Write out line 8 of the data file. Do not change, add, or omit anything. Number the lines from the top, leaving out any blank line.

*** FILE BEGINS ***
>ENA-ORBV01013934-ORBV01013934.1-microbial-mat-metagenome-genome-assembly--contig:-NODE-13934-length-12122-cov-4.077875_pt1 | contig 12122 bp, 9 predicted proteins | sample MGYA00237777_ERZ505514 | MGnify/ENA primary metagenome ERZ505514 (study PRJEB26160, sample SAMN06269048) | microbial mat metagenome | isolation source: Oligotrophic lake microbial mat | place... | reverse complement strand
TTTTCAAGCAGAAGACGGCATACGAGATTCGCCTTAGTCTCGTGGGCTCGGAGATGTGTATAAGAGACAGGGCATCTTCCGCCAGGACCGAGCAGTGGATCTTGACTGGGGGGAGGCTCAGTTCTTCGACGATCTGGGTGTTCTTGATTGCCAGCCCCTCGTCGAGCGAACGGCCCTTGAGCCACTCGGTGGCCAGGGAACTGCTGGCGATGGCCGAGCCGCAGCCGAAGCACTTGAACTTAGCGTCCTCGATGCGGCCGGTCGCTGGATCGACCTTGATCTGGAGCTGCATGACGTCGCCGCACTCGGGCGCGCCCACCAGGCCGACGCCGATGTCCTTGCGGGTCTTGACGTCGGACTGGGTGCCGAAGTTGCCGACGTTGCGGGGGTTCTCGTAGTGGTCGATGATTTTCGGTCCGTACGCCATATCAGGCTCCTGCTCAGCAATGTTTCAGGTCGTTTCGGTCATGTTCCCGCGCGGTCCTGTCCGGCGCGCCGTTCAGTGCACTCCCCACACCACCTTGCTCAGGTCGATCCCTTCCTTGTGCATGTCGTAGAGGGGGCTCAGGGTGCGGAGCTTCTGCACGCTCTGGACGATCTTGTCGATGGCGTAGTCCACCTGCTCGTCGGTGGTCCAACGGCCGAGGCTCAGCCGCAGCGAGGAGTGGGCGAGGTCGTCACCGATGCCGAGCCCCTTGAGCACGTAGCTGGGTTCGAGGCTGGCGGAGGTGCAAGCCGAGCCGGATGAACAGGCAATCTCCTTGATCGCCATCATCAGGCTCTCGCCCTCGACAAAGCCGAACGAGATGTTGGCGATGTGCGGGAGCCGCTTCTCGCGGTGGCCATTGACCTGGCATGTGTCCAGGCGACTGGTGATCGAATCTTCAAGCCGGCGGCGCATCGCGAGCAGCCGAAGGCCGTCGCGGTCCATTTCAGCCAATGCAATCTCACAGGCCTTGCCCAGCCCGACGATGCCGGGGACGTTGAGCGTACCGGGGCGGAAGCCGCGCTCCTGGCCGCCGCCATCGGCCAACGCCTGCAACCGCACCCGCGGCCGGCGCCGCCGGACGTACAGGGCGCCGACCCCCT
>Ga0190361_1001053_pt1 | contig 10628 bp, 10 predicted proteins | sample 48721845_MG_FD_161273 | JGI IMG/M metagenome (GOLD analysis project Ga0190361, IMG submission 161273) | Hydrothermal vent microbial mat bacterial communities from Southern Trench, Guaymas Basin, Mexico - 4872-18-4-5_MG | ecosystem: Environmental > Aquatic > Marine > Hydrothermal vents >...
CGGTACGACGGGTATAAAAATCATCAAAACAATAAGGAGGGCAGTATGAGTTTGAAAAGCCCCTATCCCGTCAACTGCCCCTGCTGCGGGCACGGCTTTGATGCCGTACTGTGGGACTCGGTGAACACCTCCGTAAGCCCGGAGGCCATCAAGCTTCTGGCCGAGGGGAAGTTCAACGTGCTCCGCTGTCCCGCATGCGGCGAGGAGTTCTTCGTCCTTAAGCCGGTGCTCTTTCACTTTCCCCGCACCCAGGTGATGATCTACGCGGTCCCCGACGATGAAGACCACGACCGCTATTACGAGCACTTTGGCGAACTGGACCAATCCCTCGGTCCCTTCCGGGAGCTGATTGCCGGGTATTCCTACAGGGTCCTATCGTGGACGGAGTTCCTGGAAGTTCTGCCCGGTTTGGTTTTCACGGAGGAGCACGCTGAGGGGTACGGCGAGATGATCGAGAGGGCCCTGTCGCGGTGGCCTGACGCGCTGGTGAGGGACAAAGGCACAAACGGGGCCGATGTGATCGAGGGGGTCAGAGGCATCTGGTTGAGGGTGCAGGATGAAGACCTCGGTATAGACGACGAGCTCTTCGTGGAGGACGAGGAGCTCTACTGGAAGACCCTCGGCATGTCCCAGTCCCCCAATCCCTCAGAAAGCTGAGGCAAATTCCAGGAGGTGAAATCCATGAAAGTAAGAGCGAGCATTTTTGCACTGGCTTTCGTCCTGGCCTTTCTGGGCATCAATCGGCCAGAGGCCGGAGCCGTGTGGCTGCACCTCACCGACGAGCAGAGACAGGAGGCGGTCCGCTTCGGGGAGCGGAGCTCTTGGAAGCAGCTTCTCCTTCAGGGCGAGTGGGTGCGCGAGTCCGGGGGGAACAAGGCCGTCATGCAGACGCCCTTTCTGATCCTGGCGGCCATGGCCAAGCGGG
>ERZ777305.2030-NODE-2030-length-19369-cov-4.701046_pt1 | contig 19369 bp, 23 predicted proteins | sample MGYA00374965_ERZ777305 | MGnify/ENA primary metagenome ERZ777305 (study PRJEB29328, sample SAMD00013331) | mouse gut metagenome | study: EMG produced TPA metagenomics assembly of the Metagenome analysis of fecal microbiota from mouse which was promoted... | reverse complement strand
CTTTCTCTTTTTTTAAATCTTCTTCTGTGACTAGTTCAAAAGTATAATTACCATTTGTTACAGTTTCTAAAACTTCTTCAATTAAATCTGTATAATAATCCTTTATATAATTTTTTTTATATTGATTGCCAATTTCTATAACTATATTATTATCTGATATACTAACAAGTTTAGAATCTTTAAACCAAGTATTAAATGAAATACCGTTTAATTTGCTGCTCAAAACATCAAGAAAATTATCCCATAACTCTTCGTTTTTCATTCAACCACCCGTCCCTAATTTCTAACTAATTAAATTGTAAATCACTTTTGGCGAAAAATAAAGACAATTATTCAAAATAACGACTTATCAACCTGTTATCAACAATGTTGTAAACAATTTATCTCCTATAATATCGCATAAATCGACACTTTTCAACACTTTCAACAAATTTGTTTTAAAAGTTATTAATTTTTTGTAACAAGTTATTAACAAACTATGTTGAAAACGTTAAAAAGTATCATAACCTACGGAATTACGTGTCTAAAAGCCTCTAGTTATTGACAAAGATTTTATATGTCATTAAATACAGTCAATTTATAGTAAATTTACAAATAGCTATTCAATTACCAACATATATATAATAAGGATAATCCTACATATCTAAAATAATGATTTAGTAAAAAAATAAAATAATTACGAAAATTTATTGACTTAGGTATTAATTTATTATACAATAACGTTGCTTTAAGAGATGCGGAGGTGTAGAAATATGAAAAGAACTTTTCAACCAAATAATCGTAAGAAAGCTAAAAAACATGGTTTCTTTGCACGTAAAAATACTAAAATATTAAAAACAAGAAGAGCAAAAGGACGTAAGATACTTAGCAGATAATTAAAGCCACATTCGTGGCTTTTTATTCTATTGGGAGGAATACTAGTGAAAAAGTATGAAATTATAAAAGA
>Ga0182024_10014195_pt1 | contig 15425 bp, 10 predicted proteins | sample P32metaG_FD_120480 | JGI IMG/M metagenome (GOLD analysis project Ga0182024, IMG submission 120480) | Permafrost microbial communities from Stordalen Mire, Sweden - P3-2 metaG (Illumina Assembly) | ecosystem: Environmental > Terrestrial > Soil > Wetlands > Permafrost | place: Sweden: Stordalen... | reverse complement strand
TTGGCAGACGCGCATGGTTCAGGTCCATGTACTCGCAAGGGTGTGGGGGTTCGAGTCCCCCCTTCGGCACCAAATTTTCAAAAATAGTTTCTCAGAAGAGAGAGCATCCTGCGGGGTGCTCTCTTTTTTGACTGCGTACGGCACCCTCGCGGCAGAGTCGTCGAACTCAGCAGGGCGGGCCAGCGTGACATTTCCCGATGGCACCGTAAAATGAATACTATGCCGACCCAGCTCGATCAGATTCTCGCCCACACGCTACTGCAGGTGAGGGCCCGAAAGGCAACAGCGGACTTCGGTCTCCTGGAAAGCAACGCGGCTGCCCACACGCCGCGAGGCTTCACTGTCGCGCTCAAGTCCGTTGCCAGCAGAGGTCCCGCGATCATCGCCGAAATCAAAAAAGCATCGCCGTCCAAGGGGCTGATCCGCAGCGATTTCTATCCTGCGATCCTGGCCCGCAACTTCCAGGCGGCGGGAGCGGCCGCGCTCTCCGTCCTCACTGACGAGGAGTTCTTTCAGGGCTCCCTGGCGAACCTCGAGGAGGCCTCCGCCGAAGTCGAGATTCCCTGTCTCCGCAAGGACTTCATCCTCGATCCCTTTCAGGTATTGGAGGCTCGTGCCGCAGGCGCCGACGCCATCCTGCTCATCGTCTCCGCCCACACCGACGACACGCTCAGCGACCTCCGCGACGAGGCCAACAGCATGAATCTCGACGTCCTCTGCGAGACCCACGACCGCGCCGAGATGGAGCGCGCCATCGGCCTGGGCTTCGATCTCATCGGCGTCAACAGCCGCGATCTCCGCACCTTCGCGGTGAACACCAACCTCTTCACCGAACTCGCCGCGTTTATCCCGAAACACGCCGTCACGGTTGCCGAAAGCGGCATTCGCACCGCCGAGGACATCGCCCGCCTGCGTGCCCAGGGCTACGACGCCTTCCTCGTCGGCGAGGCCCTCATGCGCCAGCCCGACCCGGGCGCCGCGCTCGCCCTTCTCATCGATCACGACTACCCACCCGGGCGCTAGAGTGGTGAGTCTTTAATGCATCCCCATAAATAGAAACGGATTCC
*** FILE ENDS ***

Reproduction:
TTGGCAGACGCGCATGGTTCAGGTCCATGTACTCGCAAGGGTGTGGGGGTTCGAGTCCCCCCTTCGGCACCAAATTTTCAAAAATAGTTTCTCAGAAGAGAGAGCATCCTGCGGGGTGCTCTCTTTTTTGACTGCGTACGGCACCCTCGCGGCAGAGTCGTCGAACTCAGCAGGGCGGGCCAGCGTGACATTTCCCGATGGCACCGTAAAATGAATACTATGCCGACCCAGCTCGATCAGATTCTCGCCCACACGCTACTGCAGGTGAGGGCCCGAAAGGCAACAGCGGACTTCGGTCTCCTGGAAAGCAACGCGGCTGCCCACACGCCGCGAGGCTTCACTGTCGCGCTCAAGTCCGTTGCCAGCAGAGGTCCCGCGATCATCGCCGAAATCAAAAAAGCATCGCCGTCCAAGGGGCTGATCCGCAGCGATTTCTATCCTGCGATCCTGGCCCGCAACTTCCAGGCGGCGGGAGCGGCCGCGCTCTCCGTCCTCACTGACGAGGAGTTCTTTCAGGGCTCCCTGGCGAACCTCGAGGAGGCCTCCGCCGAAGTCGAGATTCCCTGTCTCCGCAAGGACTTCATCCTCGATCCCTTTCAGGTATTGGAGGCTCGTGCCGCAGGCGCCGACGCCATCCTGCTCATCGTCTCCGCCCACACCGACGACACGCTCAGCGACCTCCGCGACGAGGCCAACAGCATGAATCTCGACGTCCTCTGCGAGACCCACGACCGCGCCGAGATGGAGCGCGCCATCGGCCTGGGCTTCGATCTCATCGGCGTCAACAGCCGCGATCTCCGCACCTTCGCGGTGAACACCAACCTCTTCACCGAACTCGCCGCGTTTATCCCGAAACACGCCGTCACGGTTGCCGAAAGCGGCATTCGCACCGCCGAGGACATCGCCCGCCTGCGTGCCCAGGGCTACGACGCCTTCCTCGTCGGCGAGGCCCTCATGCGCCAGCCCGACCCGGGCGCCGCGCTCGCCCTTCTCATCGATCACGACTACCCACCCGGGCGCTAGAGTGGTGAGTCTTTAATGCATCCCCATAAATAGAAACGGATTCC